ST. FRANCIS, Wis. — As Damien Inglis slowly attempted to make his way down two flights of stairs wearing a walking boot and using crutches, a Milwaukee Bucks staff member reminded the rookie that the team’s training facility had an elevator he could use.
Inglis, determined to stay as active as possible despite a broken right foot, wasn’t about to use the elevator. He was already quite sick of adjusting his lifestyle around the injury.
By the time he returns to Milwaukee in late August or early September, Inglis expects to be without the crutches and ready to resume basketball activities.
"Then I will start playing basketball, finally, after a summer without playing," Inglis said. "I miss basketball."
A native of French Guiana, Inglis left home when he was 14 years old to begin his professional career in France. Inglis attended INSEP, a French training center located in Paris that has an alumni list including Tony Parker, Boris Diaw and Ronny Turiaf.
Relatively new to basketball after playing soccer as a youth, Inglis averaged 15.6 points, 7.3 rebounds, 3.8 assists, 1.5 steals and 1.2 blocks in 24 games in 2012-13 for Centre Federal du Basket-ball, a lower-level division in France.
Inglis began his professional career last season with Chorale Roanne Basket in the French Pro A League. In 27 games, Inglis averaged 4.6 points and 3.6 rebounds as an 18-year-old.
"My first year on a professional team was great," Inglis said. "Even though my team dropped down to the second league, I had a good year. I played against good players. It was a great experience for me."
While preparing for the draft, Inglis broke his right foot working out for the Oklahoma City Thunder. He underwent surgery in France shortly thereafter and has recently been rehabbing the injury in Milwaukee.
It is likely Inglis wouldn’t have fallen to the Bucks in the second round (No. 31 overall) if he was healthy and able to work out around the league.
"There’s no doubt," Bucks general manager John Hammond said. "They had to get comfortable with their draft position to not pull out, go back (to France) and come back in next year. We felt like if a player like Inglis does not stay in this draft and goes into next year’s draft, he’s easily a top 15 to top 20 pick. Hopefully we will have good value on that pick.
"We’re excited to have Damien. We think he has a very bright future in this league."
The draft served as a bit of a pick-me-up for Inglis, who admitted he was frustrated with the timing of his injury. He had no expectation as to where he would be selected, but he knew the Bucks were a team he had left an impression on at the Nike Hoops Summit in Portland, Ore., this past April.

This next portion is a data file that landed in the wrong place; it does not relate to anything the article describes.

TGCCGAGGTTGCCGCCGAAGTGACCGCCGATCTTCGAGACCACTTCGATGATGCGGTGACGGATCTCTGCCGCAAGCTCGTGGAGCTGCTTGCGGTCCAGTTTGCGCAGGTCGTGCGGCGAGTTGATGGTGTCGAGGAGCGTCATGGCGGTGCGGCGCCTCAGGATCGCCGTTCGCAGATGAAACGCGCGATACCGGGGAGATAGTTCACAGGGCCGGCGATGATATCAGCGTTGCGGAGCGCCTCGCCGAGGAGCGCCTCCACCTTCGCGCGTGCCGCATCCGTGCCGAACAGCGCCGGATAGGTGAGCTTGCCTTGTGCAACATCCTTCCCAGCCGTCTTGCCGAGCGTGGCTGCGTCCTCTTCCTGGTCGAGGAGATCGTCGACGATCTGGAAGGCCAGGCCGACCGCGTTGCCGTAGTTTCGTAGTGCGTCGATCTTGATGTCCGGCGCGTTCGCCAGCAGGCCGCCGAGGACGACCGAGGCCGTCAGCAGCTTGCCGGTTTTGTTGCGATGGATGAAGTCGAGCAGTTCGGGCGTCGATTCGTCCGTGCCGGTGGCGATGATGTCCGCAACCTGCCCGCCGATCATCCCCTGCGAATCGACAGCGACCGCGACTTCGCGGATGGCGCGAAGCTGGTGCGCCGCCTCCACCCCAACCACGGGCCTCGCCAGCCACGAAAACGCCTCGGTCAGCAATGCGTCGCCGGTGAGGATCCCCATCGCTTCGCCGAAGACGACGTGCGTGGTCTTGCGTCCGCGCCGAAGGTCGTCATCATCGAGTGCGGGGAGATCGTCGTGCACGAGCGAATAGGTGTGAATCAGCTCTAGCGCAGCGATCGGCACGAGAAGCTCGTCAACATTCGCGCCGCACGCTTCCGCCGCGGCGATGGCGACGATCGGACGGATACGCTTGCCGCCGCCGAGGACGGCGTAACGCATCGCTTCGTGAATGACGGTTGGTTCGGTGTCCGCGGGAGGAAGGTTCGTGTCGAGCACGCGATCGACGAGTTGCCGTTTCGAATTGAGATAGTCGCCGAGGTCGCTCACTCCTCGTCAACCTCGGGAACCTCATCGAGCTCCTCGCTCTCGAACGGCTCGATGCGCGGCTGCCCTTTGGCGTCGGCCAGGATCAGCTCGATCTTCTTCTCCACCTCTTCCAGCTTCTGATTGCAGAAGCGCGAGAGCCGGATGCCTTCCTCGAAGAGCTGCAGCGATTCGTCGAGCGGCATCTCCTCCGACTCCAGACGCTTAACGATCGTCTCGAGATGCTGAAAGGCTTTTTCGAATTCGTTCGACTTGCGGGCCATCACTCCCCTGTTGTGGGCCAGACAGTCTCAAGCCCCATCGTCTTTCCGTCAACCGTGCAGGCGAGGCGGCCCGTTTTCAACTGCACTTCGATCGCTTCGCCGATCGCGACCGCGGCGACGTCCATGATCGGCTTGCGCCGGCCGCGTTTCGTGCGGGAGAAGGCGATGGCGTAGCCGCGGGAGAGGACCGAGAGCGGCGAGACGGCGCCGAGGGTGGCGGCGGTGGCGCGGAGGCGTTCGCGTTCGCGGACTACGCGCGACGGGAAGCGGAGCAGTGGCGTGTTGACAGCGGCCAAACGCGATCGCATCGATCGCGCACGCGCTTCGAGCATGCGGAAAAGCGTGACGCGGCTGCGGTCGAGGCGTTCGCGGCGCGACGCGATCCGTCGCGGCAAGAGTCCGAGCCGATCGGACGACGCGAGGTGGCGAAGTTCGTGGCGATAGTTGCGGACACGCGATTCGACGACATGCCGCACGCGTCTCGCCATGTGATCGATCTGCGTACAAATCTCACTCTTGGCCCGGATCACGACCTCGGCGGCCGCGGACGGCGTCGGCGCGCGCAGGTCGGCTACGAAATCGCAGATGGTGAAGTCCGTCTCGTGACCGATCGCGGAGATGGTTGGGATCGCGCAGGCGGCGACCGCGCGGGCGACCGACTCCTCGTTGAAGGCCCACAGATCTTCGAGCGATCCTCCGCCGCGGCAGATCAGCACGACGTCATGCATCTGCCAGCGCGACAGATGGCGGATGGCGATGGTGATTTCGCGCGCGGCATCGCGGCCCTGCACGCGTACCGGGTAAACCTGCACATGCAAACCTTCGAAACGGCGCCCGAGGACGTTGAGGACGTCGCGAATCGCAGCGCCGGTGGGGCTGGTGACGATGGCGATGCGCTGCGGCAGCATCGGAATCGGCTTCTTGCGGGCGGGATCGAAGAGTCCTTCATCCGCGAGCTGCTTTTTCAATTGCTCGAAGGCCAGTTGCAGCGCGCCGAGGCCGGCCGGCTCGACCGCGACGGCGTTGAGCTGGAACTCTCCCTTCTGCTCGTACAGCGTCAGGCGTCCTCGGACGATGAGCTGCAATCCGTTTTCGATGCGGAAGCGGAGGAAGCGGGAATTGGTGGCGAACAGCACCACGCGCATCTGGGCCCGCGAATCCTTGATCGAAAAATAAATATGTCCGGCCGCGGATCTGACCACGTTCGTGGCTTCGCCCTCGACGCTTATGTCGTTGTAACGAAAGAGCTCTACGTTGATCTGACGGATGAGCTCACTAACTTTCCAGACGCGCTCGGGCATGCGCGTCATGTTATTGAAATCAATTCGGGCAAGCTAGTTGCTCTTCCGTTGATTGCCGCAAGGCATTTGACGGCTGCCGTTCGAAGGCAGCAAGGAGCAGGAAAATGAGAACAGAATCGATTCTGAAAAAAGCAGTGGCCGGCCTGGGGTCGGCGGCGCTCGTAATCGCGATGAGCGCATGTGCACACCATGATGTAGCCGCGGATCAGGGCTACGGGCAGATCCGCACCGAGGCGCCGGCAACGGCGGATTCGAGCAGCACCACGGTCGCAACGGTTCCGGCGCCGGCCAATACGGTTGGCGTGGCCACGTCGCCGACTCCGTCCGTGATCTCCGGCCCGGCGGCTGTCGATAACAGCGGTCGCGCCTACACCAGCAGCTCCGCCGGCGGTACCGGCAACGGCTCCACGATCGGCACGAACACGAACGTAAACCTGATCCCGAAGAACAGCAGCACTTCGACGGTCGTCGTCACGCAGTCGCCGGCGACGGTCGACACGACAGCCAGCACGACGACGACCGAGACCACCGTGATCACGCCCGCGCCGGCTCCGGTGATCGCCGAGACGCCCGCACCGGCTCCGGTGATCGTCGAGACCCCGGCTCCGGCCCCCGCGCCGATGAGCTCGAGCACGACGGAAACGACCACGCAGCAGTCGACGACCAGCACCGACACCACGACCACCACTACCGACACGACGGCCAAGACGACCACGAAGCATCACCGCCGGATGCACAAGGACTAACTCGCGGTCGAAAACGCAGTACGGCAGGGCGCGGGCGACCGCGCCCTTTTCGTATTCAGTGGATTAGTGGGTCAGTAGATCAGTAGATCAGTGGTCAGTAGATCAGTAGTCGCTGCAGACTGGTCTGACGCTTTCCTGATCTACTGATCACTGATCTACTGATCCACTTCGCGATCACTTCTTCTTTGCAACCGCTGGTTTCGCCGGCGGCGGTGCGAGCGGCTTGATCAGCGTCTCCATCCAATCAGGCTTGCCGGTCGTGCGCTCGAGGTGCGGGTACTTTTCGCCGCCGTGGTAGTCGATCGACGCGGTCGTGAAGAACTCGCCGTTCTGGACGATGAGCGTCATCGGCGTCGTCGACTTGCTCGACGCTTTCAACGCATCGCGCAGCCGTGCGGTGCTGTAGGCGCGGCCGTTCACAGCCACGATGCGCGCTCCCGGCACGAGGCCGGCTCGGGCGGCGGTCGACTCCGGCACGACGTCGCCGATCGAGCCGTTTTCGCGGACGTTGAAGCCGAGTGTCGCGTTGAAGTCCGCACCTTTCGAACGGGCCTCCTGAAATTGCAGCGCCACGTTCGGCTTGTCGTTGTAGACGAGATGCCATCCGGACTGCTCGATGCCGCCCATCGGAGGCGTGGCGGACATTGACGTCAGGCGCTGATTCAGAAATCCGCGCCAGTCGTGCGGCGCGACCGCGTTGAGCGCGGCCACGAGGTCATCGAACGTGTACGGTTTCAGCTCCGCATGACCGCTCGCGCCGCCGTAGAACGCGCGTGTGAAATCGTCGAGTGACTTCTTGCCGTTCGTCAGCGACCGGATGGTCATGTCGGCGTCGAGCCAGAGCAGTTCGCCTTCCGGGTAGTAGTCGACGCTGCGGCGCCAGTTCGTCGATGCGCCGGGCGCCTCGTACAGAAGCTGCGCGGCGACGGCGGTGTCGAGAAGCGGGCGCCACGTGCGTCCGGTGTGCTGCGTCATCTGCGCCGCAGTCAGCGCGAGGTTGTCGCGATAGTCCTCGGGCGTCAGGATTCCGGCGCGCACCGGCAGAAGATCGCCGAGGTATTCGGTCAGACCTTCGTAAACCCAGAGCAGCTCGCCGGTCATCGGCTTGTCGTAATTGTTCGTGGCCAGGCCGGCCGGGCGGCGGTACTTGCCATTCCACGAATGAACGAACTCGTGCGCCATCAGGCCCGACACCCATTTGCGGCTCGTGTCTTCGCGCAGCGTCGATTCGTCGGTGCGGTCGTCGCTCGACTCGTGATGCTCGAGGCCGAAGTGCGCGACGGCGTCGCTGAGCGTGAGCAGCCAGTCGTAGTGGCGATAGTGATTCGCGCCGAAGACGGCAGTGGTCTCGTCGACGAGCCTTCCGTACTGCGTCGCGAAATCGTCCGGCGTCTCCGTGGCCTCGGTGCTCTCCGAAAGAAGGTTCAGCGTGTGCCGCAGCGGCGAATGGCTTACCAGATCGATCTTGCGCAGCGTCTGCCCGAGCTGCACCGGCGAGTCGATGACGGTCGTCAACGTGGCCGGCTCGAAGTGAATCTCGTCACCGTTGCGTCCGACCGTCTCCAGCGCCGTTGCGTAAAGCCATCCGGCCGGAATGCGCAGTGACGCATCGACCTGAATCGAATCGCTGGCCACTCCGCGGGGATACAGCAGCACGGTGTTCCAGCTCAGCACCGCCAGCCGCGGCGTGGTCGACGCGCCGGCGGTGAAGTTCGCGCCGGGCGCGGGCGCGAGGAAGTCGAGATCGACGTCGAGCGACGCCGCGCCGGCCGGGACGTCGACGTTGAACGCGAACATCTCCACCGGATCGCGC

"I did not have a great game with crazy stats," Inglis said. "But during the practices I showed some good stuff. That’s why they picked me up.
"For European guys (the Nike Hoops Summit) is a chance to show everybody what you can do. I could show who I was, show my body, show what I can do with the ball."
Inglis estimated he had close to 30 family members and friends gathered on draft night in his native French Guiana and the room erupted when his name flashed across the screen at No. 31. Although he was convinced he was a first-round talent, Inglis is pleased with the situation in which he landed.
The Bucks did not hesitate deciding to bring the 19-year-old over immediately, as they could have kept Inglis in France for another year. At 6-foot-9, Inglis has an impressive build for someone with his athletic ability.
"I was surprised but I was so happy for that," Inglis said of being chosen by Milwaukee. "The Bucks are a young team, and I’m so glad to be part of this project."
Hammond anticipates Inglis reporting to camp healthy and weighing in somewhere between 230 and 240 pounds. Where Inglis fits on the roster is yet to be determined, but he’s definitely an intriguing prospect.
At small forward, the Bucks have Khris Middleton and Giannis Antetokounmpo to fill the majority of the minutes, meaning Inglis could be a potential candidate to play in the NBA’s Developmental League. However, the same thing was said about Antetokounmpo at this time a year ago and he ended up playing heavy minutes for the Bucks as a teenager.
Inglis will be one of three 19-year-olds on Milwaukee’s roster, joining Jabari Parker and Antetokounmpo.
"My game is all about being versatile," Inglis said. "I try to be an all-around player. My first strength might be rebounding. Defense, passing the ball. That’s the stuff I can bring to a team right now.
"I’ve got to work on decision-making, my shooting game. I’m in some good hands. I’ve got coach (Jason) Kidd and the Bucks organization."